As a German with a strong Spanish touch, after decades of dealing with Chinese people, both in their natural environment, and with the diaspora in Europe, one of the things that I admire most is their industriousness.
Wherever you go, they will be doing some kind of business, refusing to be lazy or try to rely on welfare to make ends meet, like the majority of Muslims in the West does.
Following my first stay in Taiwan, in the summer of 1989 and in addition to Hongkong, Macau and Singapore, I visited Malaysia for a whole month together with the only German girlfriend I ever had.
As backpackers we stayed at cheap hotels, most of which were run by ethnic Chinese, who make up about 20% of the population in that country. I remember vividly that you always had to pay in advance…
They operated most of the tasty restaurants and well-sorted shops, as well as the numerous laundries where we had our few clothes washed quickly at a very reasonable rate.
Chinese will accept any tough job to survive, That’s the reason why you will never see any of them anywhere begging, stealing or pickpocketing, characteristics for which gypsies all over Europe are known so well.
Not to speak of the invaders from across the Strait of Gibraltar, who on the Old Continent terrorize not only locals, but often tourists by mugging and robbing them.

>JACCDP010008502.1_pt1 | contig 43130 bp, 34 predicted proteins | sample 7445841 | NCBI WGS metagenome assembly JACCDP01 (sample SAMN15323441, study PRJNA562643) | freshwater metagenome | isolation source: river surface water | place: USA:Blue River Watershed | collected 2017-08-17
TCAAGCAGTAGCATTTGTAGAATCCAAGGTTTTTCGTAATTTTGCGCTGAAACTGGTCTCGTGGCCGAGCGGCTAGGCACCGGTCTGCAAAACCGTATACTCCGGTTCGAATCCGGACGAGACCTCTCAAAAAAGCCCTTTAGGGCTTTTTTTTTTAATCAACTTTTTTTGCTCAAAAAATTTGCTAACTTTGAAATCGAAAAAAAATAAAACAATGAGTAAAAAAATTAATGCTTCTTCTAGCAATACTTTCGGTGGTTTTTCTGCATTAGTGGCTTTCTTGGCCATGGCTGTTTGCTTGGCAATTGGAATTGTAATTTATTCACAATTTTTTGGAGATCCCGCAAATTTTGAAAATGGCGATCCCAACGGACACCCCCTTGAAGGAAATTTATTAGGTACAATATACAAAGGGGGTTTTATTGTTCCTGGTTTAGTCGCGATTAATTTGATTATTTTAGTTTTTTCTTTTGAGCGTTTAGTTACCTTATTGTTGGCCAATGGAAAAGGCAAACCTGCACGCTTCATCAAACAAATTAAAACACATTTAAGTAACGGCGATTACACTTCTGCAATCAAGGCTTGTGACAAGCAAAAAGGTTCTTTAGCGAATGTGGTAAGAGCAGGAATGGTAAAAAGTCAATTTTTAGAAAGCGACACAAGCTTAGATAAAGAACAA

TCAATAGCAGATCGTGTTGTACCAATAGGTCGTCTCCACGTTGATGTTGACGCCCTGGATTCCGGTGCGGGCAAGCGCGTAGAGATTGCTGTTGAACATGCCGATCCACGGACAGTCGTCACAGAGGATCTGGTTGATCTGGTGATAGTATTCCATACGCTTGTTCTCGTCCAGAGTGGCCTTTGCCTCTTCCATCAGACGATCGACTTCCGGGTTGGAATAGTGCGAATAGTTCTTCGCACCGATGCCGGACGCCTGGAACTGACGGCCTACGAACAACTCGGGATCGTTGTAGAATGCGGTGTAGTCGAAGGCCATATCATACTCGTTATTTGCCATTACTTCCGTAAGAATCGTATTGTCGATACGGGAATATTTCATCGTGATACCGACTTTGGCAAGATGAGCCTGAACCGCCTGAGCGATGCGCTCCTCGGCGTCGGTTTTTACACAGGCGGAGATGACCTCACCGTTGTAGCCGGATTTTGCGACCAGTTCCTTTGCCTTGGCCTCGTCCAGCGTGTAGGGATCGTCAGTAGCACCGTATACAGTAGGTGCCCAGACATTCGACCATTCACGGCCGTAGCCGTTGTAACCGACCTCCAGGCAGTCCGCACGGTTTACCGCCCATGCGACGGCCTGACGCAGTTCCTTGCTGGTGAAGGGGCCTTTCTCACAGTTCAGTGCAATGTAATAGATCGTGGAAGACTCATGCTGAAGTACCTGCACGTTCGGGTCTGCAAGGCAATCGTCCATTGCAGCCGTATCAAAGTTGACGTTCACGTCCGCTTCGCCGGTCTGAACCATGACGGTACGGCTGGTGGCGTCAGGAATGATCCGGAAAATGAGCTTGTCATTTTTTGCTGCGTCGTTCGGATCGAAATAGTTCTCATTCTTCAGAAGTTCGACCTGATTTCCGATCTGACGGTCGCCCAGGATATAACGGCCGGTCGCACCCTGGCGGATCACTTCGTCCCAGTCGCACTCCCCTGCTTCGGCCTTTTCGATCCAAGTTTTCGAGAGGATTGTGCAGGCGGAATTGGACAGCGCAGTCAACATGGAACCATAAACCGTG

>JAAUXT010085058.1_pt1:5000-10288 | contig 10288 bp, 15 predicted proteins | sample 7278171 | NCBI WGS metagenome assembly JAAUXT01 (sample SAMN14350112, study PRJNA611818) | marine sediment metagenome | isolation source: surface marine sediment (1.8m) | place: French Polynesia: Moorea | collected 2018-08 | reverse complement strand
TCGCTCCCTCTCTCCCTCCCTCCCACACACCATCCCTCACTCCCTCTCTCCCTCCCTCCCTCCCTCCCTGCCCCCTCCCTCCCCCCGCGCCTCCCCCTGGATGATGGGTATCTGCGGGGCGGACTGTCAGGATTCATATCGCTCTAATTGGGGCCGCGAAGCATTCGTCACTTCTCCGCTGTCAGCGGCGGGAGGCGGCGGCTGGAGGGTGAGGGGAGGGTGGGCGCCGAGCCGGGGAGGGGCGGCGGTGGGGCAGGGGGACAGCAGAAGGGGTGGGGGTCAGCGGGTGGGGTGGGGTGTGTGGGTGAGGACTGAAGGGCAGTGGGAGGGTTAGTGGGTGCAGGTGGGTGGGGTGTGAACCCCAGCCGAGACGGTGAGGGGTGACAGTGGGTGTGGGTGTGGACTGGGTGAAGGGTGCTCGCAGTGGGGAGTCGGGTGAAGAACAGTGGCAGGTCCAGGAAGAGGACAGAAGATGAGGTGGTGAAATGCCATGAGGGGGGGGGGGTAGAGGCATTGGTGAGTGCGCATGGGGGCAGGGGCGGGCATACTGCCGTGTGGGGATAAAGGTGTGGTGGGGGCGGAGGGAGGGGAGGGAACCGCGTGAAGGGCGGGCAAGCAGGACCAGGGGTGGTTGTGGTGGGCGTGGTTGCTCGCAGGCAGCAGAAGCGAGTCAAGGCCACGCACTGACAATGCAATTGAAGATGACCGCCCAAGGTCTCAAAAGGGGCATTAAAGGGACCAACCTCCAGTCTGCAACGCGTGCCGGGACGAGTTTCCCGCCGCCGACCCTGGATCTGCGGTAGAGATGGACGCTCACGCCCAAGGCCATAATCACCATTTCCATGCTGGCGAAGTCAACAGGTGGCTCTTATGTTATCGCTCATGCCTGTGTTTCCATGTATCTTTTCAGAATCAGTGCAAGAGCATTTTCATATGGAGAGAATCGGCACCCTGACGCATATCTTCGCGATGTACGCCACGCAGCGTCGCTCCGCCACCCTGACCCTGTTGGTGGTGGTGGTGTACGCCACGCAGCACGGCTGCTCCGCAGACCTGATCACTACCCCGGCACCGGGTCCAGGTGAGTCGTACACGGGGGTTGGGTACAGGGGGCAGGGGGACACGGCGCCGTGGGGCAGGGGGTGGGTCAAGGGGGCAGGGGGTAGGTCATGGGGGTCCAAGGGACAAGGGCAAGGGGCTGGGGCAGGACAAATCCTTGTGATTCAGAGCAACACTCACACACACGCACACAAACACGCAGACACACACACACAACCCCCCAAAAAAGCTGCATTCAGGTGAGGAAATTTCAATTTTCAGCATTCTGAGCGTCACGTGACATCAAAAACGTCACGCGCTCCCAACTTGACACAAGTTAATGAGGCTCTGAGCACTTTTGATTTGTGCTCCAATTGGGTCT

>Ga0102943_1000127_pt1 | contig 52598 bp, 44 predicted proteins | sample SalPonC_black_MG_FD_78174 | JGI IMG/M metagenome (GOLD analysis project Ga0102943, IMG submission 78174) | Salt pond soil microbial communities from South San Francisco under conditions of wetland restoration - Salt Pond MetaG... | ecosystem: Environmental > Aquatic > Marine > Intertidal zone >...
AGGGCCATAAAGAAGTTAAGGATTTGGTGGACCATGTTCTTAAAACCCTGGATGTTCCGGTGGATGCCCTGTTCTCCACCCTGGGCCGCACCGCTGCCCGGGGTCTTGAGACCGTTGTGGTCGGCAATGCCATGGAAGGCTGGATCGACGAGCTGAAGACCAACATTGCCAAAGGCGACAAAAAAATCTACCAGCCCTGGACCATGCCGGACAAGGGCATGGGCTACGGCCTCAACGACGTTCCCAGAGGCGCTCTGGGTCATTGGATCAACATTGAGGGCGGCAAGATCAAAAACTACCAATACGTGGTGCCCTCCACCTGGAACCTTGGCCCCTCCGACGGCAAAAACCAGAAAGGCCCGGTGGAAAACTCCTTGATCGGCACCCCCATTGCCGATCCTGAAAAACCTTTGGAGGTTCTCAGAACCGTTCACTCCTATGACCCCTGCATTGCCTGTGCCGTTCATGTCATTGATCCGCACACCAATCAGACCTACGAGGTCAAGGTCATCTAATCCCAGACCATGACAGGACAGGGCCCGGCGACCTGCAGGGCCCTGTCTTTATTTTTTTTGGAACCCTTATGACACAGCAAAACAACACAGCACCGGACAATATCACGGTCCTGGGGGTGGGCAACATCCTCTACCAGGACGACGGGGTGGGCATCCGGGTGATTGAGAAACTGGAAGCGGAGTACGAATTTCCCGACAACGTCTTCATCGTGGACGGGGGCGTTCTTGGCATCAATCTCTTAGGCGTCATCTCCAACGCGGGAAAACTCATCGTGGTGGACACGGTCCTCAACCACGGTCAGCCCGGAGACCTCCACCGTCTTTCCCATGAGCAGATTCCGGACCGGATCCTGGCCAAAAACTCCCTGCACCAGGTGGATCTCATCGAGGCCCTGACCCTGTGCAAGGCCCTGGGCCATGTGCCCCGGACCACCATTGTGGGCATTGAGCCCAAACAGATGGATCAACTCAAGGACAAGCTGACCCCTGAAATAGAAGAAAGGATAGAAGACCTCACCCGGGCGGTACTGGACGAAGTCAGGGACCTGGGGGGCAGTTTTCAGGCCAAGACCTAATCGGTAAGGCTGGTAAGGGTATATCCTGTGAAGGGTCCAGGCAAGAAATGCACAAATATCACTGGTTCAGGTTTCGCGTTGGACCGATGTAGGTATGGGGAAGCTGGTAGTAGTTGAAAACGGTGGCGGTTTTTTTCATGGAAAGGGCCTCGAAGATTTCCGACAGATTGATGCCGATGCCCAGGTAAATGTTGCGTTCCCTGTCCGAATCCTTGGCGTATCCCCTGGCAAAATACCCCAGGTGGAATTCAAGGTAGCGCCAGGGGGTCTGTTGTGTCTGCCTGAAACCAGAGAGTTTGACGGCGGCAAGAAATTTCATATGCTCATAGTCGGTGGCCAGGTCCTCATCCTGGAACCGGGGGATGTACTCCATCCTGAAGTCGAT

Although I ended up pretty fed-up with their obvious greediness, compared to the apparently more relaxed (not to say lazy) Malay lifestyle, with increasing age I learned to appreciate the Chinese approach to life, with suits a rather traditional German like myself quite well.
A good example for this ever-striving spirit is the old friend that I visited yesterday here in Taipei, who sells all kinds of paintings near my former language school, the Mandarin Training Center.
Over the years, he has helped to restore and therefore safe some precious calligraphies that I got my hands on. He even voluntarily carried my latest acquisition half way up to my place on the 4th floor.
I thought that he had already reached the age of (theoretical) retirement, but when he recently told me that he was close to 80 years old, I was pretty amazed.
Specially, as this elder gentleman, a cultivated Mainlander whose family came to Taiwan in the wake of the Chinese Civil War that the Nationalists lost to the Communists in 1949, shared with me the idea of starting a new business involving me.
As this weekend I got a very unexpected job offer and have a related interview tomorrow, for the moment I might not consider his suggestion too seriously. Though I will definitely keep it mind.
The general busyness here in Taiwan is contagious and even foreigners coming from societies which aren’t exactly known for their diligence become somehow infected.
This bustling environment, which always offers an opportunity to make (some) money, is another reason why I came back to Asia last year from over-regulated Europe, where I often felt demotivated, if not downright depressed.